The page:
Saturday, July 31, 2010

Roasted Pepper and Goat Cheese Tart

I just can't seem to pull myself away from this book, The Modern Baker" by Nick Malgieri. I've been posting recipes on and off for probably 2 weeks now and I keep finding new ones I want to try!
This beautiful tart uses goat cheese and one of my favorite things, roasted red peppers. The original recipe calls for any color pepper which he says is fine for this tart but the red and yellow ones are sweeter than the green ones.
The crust is, for me, a bit unusual. It is an olive oil dough. It's easy to make and rolls out beautifully because it uses oil rather than butter.

I made a few changes in the recipe. For one thing, I have regular parsley growing in my backyard garden so I used that instead of the flat leaf parsley called for in the recipe.
I also only had 8 ounces of goat cheese. The original calls for 10 ounces, which to me is an odd amount as I only see goat cheese in the supermarket in 4 ounce sizes and this would mean buying 3 packages. Being somewhat of a frugal cook, I wouldn't have wanted to buy a third container. The cheese is a bit pricey!). The goat cheese I used, however, was from the same farm, Flint Hill Farm, that I get at my farmer's market.
One last mention, and this is an important note.
I didn't have any time to roast red peppers and the recipe gives a 3 step process for doing this in the book. guessed it! I cheated and used store bought peppers. Well, they were good ones at least! Marinated sweet roasted peppers in olive oil and garlic. Saved alot of time. So, having said that, I am not including the roasting of the peppers part. I honestly think the store bought kind worked just fine here but if you'd like to make them yourself here's one link I found, although there are many recipes available for doing this. (It's not the difficulty of making them, it just the time involved.)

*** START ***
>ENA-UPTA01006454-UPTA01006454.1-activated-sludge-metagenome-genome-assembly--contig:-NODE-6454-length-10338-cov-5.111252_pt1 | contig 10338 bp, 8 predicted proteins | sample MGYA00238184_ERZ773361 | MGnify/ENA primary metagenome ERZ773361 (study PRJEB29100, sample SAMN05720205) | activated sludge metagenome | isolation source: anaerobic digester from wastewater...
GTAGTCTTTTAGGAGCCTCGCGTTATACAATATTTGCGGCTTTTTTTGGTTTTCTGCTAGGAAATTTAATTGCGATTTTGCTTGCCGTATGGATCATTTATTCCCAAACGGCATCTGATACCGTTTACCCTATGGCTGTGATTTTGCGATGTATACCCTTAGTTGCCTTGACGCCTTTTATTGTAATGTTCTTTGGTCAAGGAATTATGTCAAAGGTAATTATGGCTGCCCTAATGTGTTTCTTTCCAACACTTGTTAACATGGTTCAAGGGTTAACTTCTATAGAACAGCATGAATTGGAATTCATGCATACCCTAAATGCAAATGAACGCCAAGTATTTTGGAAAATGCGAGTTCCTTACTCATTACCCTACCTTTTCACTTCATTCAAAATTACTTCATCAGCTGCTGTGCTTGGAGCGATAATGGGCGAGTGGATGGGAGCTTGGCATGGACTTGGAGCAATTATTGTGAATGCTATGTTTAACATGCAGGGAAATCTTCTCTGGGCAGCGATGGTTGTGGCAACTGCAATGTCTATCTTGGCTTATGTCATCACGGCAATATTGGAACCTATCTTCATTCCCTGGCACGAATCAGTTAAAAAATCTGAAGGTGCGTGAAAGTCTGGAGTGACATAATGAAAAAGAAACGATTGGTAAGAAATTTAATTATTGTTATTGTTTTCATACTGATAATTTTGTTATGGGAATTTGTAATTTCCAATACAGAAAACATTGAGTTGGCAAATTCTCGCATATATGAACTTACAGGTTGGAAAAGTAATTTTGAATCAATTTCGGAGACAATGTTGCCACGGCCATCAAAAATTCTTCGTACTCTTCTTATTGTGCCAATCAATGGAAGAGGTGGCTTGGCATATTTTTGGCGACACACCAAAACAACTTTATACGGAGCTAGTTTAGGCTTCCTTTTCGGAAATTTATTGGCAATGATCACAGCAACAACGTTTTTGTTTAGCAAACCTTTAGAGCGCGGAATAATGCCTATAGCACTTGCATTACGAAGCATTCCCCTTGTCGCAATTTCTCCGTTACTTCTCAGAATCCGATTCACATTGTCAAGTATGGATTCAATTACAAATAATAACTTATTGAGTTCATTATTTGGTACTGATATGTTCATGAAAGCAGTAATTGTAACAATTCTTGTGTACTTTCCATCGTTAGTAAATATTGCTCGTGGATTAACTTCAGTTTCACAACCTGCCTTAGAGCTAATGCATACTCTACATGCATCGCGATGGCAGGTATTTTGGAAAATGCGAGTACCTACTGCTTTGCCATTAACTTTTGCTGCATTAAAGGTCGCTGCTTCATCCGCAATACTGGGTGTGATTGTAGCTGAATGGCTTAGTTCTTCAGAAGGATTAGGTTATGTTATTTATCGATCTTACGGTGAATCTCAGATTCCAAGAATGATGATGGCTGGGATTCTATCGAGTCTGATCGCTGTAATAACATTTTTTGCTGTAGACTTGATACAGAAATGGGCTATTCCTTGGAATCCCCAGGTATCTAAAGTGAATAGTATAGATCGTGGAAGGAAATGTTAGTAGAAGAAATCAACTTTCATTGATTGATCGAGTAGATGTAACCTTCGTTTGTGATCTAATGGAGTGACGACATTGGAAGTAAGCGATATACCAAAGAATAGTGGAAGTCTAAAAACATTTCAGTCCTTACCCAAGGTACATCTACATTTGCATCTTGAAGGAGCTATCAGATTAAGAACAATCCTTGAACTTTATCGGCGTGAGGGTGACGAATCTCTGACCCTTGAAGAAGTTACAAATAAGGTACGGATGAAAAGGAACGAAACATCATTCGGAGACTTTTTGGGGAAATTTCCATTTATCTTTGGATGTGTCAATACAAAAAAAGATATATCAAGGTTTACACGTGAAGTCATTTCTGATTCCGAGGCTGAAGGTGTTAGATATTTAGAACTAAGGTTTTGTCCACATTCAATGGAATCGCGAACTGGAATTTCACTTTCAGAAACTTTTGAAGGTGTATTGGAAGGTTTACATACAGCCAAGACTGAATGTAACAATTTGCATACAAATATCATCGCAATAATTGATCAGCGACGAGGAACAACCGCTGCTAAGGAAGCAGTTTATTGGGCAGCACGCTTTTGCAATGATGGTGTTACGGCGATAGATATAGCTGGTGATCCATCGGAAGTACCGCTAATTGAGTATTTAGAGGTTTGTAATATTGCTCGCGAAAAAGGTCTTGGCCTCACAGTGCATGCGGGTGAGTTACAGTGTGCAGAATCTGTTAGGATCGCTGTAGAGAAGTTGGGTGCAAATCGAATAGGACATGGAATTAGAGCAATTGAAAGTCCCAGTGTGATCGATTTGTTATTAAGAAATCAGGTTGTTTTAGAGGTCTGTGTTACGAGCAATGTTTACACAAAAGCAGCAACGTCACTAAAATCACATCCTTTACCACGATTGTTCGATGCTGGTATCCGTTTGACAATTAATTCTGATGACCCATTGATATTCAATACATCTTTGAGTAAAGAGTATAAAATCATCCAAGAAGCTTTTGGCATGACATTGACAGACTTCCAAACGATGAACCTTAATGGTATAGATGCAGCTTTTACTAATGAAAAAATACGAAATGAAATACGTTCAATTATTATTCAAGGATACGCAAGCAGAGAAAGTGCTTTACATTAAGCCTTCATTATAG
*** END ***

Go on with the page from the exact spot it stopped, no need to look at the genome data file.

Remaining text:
I did really love the flavors of the peppers with the goat cheese in this tart. And I'd love to make the olive oil crust again. Hmm..let's see..maybe some ricotta and a pesto basil or caramelized onion and olives, or how about spinach, mushrooms and sun dried tomatoes...or..

To make the tart dough, combine the flour, sugar, salt and baking powder in the bowl of a food processor and pulse several times.

Place the oil, egg, egg yolk, and water in a small measuing cup and whisk with a fork to break up the egg and yolk.
Add the egg/oil mixture to the flour mixture pulsing repeatedly til the dough forms a shaggy ball.
Don't overmix or the oil might separate from the dough and make it impossible to handle later on. ( His words, not mine). I say just undermix slightly and you'll be fine! As you can see from the photo below, mine looks more like a curdled mass, rather than a shaggy ball!

Then dump out the dough onto a floured work surface or a piece of plastic wrap. ( I always use plastic wrap or waxed paper no matter what the recipe says but if you're okay with a floured surface then go right ahead!)
Press the dough into a roughly 1/2" thick disc without folding it over on itself.

Roll out the dough either on a floured surface or between 2 pieces of plastic wrap or waxed paper ( or you can refridgerate til needed. It will keep in the fridge for several days. Sure..while you make those roasted peppers!). Roll it to the size you'll need for your 10" or 11" tart pan.

Then place the dough into the pan.

See my cheater red peppers? I cut them into strips.

Sprinkle the half the goat cheese onto the unbaked crust. Then place half the pepper strips on top. I thought it would make cutting easier to place the peppers this way. Then repeat with the other half of the goat cheese and peppers.